Uttarakhand government moves to conserve fading Doon Basmati rice
Doon Basmati, a rice variety known for its rich aroma and distinctive flavour, is fading fast as the area where it is grown is getting lost to fast paced urbanisationdehradun Updated: Jan 15, 2018 21:11 IST
Doon Basmati, a rice variety known for its rich aroma and distinctive flavour, is fading fast as the area where it is grown is getting lost to fast paced urbanisation.
A beginning has now been made to “conserve and propagate” this exclusive variety of cereal which is endemic to the scenic Doon valley.
“Doon Basmati is a species of rice that is not found elsewhere in the world but it is fading fast,” said Rakesh Kumar Shah, the chairman of Uttarakhand Biodiversity Board.
“We are now preparing a plan to conserve and propagate this rare variety of organically produced rice besides replicating it elsewhere in the state,” he told Hindusan Times on Monday.
Shah said a plan aimed to revive Doon Basmati rice would soon be chalked out in consultation with farmers.
“As part of this move, we have set up an expert group comprising officials and scientists,” he said, adding that it (expert group) would study ways and means to rejuvenate that exclusive variety of rice.
“The experts will soon compile a report based on their study, which will be submitted to the state government for its implementation,” Shah said.
“The step is being taken to conserve and propagate Doon Basmati because besides being a rare variety of rice it is also an intrinsic part of Dehradun’s rich heritage.”
Doon Basmati was developed by the rice growers in the Doon valley, he said. A number of factors like shrinking agricultural land owing to the fast paced urbanisation led to the fast fading of that exclusive variety of rice.
“Lack of marketing facilities and the government support such as subsidies were other factors that pushed Doon Basmati rice to the brink of extinction,” Shah said.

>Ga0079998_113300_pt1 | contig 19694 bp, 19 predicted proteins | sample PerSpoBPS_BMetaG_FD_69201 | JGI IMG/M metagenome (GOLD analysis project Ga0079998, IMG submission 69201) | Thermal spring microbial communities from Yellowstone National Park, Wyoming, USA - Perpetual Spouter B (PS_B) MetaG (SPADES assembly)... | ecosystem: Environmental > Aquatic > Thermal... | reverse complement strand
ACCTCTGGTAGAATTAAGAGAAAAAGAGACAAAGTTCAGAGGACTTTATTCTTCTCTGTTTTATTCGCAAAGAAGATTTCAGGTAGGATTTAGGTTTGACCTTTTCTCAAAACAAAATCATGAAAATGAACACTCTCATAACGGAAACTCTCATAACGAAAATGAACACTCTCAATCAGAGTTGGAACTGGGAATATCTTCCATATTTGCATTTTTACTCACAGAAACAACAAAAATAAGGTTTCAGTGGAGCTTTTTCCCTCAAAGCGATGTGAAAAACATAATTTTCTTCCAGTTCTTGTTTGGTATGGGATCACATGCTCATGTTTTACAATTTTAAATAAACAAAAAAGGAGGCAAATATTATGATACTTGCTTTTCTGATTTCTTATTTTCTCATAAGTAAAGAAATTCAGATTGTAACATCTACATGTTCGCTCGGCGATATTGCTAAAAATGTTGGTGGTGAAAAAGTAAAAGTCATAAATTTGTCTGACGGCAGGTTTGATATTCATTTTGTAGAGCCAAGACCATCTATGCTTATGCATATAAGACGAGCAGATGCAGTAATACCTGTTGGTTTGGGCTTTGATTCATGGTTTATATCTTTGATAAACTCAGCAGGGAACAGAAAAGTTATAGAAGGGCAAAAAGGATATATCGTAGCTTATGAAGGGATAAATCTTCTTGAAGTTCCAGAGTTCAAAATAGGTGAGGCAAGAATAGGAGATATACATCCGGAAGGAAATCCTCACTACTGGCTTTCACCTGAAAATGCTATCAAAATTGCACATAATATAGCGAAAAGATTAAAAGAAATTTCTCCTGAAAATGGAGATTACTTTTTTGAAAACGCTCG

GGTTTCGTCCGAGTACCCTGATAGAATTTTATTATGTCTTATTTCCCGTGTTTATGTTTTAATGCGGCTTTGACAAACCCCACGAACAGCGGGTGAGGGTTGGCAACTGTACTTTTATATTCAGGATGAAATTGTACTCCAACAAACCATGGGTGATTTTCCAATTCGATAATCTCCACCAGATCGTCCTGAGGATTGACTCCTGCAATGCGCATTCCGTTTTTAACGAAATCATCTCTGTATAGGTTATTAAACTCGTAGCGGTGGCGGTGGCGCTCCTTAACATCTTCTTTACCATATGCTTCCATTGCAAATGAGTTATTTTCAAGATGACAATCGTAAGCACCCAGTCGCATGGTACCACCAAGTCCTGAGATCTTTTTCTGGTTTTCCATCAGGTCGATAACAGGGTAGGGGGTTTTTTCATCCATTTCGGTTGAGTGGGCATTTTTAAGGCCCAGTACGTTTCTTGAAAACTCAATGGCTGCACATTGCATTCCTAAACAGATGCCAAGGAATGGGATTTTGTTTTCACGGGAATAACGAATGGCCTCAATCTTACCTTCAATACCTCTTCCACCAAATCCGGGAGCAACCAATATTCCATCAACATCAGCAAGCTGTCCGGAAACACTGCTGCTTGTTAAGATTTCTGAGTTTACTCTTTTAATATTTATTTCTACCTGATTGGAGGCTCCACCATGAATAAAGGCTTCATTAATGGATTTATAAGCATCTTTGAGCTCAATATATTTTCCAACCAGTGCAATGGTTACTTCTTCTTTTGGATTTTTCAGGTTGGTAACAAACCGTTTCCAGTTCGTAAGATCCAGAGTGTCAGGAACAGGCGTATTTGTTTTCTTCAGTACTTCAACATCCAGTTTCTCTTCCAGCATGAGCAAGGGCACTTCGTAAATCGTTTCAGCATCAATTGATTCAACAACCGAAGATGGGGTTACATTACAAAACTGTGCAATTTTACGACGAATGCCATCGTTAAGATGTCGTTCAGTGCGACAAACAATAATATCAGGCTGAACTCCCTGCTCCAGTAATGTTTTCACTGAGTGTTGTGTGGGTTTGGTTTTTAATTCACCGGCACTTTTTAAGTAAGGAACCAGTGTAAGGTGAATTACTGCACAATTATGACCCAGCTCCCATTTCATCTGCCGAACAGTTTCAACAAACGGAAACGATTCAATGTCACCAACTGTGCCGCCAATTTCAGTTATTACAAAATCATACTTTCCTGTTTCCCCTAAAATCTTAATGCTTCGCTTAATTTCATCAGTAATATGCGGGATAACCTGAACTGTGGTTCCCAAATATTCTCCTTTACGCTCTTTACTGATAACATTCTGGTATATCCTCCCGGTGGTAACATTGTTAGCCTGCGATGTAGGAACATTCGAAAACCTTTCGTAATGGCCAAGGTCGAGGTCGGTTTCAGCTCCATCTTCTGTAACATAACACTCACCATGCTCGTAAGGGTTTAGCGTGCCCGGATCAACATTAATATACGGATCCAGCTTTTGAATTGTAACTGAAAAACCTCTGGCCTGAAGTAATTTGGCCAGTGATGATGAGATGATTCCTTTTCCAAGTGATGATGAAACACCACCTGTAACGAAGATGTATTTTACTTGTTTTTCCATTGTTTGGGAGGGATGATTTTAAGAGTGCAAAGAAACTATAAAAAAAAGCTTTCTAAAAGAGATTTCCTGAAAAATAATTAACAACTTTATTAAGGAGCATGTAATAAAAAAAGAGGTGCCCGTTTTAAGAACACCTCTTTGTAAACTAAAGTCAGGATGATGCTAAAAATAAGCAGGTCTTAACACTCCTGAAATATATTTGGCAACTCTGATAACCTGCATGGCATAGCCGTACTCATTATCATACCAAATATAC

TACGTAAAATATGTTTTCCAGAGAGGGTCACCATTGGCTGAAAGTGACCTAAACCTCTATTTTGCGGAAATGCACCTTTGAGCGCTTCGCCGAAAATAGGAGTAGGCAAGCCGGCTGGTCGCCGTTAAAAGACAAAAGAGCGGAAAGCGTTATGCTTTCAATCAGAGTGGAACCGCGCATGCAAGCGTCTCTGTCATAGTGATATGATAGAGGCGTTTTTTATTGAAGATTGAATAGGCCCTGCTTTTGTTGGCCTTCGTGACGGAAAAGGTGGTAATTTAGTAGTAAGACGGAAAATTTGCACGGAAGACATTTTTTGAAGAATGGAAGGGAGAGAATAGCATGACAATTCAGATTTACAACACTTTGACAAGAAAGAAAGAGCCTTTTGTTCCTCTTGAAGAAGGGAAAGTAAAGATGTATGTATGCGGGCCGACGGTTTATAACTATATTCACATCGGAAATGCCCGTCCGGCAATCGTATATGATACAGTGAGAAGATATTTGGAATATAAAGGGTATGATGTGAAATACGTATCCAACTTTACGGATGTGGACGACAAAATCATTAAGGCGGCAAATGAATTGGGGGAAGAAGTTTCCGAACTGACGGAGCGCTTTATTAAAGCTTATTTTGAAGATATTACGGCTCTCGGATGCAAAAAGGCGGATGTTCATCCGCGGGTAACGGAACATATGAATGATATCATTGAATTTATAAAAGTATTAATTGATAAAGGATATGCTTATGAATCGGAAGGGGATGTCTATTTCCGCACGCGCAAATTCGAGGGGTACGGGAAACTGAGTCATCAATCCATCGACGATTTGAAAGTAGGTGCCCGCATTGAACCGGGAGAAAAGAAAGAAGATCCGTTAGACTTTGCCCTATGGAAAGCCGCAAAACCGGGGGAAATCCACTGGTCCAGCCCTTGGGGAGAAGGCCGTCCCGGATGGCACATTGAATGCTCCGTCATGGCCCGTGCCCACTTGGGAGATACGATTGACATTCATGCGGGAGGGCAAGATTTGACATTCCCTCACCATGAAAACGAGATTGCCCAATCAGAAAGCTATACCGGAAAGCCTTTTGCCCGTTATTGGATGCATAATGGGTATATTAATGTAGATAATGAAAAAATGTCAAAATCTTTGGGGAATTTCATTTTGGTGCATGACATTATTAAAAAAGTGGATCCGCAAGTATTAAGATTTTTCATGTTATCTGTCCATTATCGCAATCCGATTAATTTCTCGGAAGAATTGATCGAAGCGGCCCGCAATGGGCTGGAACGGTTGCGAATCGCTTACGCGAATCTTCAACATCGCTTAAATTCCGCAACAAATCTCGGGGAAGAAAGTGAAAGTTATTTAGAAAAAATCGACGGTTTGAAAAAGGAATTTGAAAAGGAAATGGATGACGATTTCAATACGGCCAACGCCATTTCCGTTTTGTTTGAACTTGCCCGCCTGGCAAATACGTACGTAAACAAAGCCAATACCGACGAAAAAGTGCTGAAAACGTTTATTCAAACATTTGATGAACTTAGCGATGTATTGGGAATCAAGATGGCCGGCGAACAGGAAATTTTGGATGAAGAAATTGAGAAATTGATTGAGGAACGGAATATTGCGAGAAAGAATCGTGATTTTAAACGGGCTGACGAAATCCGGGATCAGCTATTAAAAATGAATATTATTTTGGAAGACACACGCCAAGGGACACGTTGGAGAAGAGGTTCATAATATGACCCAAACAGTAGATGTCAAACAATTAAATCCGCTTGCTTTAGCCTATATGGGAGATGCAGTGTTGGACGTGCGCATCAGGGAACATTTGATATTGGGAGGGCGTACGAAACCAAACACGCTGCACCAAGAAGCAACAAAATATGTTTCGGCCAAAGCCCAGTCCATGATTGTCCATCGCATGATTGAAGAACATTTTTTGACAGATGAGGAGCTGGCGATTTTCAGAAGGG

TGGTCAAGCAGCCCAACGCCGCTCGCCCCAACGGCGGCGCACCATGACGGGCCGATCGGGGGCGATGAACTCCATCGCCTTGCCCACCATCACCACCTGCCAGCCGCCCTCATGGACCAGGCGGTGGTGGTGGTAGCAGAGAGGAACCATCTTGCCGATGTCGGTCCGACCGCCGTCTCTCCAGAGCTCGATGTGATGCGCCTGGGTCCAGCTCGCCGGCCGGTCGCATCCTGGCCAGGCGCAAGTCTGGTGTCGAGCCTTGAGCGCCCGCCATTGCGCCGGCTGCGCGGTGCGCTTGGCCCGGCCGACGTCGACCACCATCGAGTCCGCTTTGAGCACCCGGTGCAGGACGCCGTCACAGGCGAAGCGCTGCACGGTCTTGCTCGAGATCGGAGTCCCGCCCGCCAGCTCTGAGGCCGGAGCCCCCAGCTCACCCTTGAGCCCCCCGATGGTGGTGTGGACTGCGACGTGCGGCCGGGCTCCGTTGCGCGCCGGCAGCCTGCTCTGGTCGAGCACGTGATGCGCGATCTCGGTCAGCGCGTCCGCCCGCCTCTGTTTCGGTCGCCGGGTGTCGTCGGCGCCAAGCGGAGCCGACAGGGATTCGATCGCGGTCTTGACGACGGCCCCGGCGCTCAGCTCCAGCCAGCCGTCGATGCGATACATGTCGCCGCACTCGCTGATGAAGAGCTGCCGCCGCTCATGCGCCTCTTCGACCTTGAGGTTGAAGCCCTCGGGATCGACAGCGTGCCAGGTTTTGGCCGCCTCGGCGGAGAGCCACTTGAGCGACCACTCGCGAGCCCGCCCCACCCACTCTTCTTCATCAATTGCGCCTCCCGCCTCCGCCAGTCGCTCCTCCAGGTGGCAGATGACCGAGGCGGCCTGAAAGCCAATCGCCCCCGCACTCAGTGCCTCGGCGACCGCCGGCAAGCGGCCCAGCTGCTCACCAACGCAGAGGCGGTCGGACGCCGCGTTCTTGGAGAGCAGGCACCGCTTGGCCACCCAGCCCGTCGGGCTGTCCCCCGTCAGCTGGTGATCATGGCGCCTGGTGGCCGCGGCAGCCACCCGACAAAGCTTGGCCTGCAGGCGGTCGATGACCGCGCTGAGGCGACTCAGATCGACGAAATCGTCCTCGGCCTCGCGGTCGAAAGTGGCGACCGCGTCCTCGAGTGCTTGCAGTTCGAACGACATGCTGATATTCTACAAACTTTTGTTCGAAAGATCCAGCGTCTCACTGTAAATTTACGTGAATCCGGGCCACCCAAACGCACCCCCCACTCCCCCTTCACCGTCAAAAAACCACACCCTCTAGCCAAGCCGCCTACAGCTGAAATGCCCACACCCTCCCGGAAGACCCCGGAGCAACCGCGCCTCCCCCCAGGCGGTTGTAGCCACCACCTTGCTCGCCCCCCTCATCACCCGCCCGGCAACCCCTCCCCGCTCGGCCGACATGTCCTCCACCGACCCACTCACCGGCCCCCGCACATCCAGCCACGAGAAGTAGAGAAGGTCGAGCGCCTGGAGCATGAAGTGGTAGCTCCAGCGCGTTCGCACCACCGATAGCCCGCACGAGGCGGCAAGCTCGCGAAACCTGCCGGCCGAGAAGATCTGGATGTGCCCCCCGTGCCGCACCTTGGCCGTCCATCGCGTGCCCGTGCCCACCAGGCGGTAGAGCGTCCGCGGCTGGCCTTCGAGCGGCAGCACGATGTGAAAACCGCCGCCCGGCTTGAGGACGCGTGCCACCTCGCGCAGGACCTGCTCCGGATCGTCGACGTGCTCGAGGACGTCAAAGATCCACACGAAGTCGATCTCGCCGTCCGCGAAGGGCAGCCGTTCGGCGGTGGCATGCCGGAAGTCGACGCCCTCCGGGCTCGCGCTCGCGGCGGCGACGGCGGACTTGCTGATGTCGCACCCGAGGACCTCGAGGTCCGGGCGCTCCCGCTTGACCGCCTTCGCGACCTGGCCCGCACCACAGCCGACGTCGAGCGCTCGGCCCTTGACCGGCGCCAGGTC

Surya Prakash Bahuguna, a rice grower, said Doon Basmati rice was also once grown in what “has now developed into a massive urban area”.
“Farming of Doon Basmati rice is now confined to a few areas that can be counted on finger tips,” he explained referring to Haripur, Dhakrani, Dharmawala, Pratitpur, Ambawadi etc.
Shah said not much is now known about the real variety of Doon Basmati rice which is known by its botanical term ‘Oryza sativa Type 3’.
“In fact, a host of other varieties of Basmati rice are sold in the name of Doon Basmati,” he said, adding that it “is as a very delicate” variety of rice.
“It is endemic to the Doon valley owing to its typical agro-climatic conditions. Besides, this species of rice survives in running water only,” Shah said.
“Then, it is an absolutely organically produced cereal which tends to lose its aroma and flavour if chemical fertilisers or pesticides are used in growing it.”
The study being carried out by the expert group would take into consideration all these aspects. “This group will also have a representative of an organic certification agency as one of its members,” Shah said.
Plans were also underway to carry out Geographical Indications Registry of Doon Basmati rice, so it could be patented.
“We are also creating a seed bank of this exclusive variety of rice with the help of farmers who grow it,” Shah said, adding robust marketing facilities would also be created.
Plans were also afoot to create a gene pool of Doon Basmati rice.
“We will recommend that the state government also propagate this rare variety of rice in other areas of the state where agro-climatic conditions will suit it,” Shah said.
Bahuguna appreciated the efforts being made by the board to rejuvenate Doon Basmati rice.
He, however, hoped that the move the board “has initiated will be taken to its logical conclusion”.